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HELIX WATER DISTRICT – The board that oversees delivery of water to most homes in East County met Thursday and heard from a few of their customers who have been complaining about employee benefits offered by the district.
Russell Buckley, David Smyle and David Stanley – three La Mesa residents – each told the board in their own ways that it was time to start cutting back on benefits that they believe now clearly exceed standards.
Buckley, Smyle and Stanley all cited pension benefits that don’t require employee contribution and health benefits that cover employees and their families without employee contribution.
The board listened politely but because the board is currently in negotiations with the employee unions left it to Mark Weston, general manager of the district, to respond to the citizens concerns.
Weston acknowledged the challenging economic times and said the district has been responding by looking for every way possible to cut costs. He listed savings of $5.6 million last year and $4.5 million this year. He also pointed to the fact that Helix Water’s rates are the lowest in the metropolitan area “which suggests we’re doing some good things here,’’ he said. He praised the district employees as among the best in the business and said they are considered leaders in the region.
But Weston also acknowledged that the downturn in the economy in 2008 changed things. In 2008, he said, it had been routine among water districts to offer full-paid pension and health benefits to attract the best talent and keep the crucial water systems running at peak efficiency.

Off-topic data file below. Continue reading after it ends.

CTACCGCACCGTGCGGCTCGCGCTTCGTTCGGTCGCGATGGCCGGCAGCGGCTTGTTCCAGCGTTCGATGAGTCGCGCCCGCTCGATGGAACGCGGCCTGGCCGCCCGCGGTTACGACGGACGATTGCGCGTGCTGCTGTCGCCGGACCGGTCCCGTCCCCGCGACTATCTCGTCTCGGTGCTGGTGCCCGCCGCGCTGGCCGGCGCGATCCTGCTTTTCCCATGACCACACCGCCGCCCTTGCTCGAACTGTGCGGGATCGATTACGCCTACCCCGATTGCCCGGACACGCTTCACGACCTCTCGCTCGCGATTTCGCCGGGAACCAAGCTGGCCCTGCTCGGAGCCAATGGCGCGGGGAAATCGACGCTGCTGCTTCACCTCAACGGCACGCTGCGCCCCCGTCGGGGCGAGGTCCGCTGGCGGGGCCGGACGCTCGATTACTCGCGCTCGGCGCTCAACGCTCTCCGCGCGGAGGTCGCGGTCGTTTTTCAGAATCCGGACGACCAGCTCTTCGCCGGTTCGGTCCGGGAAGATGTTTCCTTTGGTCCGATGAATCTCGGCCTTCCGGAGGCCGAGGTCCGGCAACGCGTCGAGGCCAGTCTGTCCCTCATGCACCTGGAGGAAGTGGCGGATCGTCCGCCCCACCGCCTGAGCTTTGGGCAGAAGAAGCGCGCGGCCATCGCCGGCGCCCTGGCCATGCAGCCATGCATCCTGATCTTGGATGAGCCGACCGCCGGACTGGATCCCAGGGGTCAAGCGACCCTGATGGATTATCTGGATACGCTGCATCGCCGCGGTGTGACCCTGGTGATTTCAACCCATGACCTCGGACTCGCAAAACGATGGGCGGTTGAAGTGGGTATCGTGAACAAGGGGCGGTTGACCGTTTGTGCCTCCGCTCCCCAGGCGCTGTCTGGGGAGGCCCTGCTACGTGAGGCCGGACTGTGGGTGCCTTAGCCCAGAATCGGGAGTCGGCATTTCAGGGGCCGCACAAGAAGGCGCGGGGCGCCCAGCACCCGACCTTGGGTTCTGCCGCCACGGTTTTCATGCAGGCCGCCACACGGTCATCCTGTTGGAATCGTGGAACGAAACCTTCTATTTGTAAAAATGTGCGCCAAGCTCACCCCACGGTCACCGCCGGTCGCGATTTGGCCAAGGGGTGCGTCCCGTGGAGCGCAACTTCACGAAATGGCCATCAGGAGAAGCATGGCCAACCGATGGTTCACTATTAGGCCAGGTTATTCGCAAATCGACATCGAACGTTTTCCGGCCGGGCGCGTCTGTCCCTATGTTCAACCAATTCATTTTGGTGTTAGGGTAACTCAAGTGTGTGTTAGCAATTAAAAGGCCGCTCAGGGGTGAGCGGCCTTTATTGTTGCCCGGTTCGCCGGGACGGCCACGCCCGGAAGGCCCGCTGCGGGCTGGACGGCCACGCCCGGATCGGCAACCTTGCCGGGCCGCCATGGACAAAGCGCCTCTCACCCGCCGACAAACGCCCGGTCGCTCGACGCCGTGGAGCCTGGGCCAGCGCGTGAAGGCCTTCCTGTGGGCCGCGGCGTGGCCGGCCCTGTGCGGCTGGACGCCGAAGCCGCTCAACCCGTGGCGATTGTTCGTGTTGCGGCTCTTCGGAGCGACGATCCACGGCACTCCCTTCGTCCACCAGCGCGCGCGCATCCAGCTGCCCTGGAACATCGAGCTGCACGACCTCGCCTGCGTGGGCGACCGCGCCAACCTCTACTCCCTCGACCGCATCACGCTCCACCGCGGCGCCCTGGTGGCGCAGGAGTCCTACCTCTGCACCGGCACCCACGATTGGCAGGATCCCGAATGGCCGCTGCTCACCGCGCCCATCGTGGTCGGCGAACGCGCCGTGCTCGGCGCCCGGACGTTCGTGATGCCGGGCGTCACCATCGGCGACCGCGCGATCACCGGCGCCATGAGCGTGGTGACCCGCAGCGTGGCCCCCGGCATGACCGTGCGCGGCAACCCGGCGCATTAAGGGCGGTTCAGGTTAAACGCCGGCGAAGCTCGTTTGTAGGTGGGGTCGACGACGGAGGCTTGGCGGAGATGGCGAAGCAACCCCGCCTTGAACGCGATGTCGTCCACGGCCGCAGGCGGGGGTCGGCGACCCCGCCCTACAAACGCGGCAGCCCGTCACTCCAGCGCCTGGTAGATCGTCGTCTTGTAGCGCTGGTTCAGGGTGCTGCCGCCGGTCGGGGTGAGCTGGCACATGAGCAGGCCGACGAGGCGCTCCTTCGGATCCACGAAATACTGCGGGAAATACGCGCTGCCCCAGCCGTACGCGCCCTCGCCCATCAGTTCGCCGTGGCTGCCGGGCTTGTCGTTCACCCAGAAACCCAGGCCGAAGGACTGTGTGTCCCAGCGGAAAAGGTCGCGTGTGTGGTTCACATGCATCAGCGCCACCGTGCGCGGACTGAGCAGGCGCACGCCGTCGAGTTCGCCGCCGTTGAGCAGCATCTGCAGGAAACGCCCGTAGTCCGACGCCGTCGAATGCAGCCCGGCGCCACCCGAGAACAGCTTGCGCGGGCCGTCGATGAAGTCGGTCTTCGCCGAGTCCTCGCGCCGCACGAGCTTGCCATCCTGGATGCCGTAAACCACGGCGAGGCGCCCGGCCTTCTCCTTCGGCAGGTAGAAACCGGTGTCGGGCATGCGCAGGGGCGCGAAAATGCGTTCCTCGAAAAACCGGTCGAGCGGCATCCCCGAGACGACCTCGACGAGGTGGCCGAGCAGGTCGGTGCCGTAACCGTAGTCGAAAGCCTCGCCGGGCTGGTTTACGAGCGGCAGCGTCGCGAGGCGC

But the economic downturn and decreased water consumption had changed the district’s revenue picture.
Weston and board members could not discuss current on-going negotiations with their employees but presumably the issues Buckley and company brought up are on the table as they have been in cities and municipal board contract negotiations across the state.
“These are different times now,’’ was all Weston could say. “Your comments don’t fall on deaf ears.’’
The board did acknowledge the need to conserve in defeating a proposal to donate $1,000 to the East County Chamber of Commerce, saying it must limit spending to purely water-related matters these days.
The board then adjourned to executive session to discuss the negotiations aimed at developing a memorandum of understanding with its unions for when the current contract ends in July.
Here is the text of Buckley’s statement to the board: HWD%20Meeting%20Feb.%2016%2C%20by%20Russell%20Buckley.pdf.
Here is a link to Stanley’s account of the meeting: http://www.lamesatoday.com/profiles/blogs/pebbles-against-the-stone....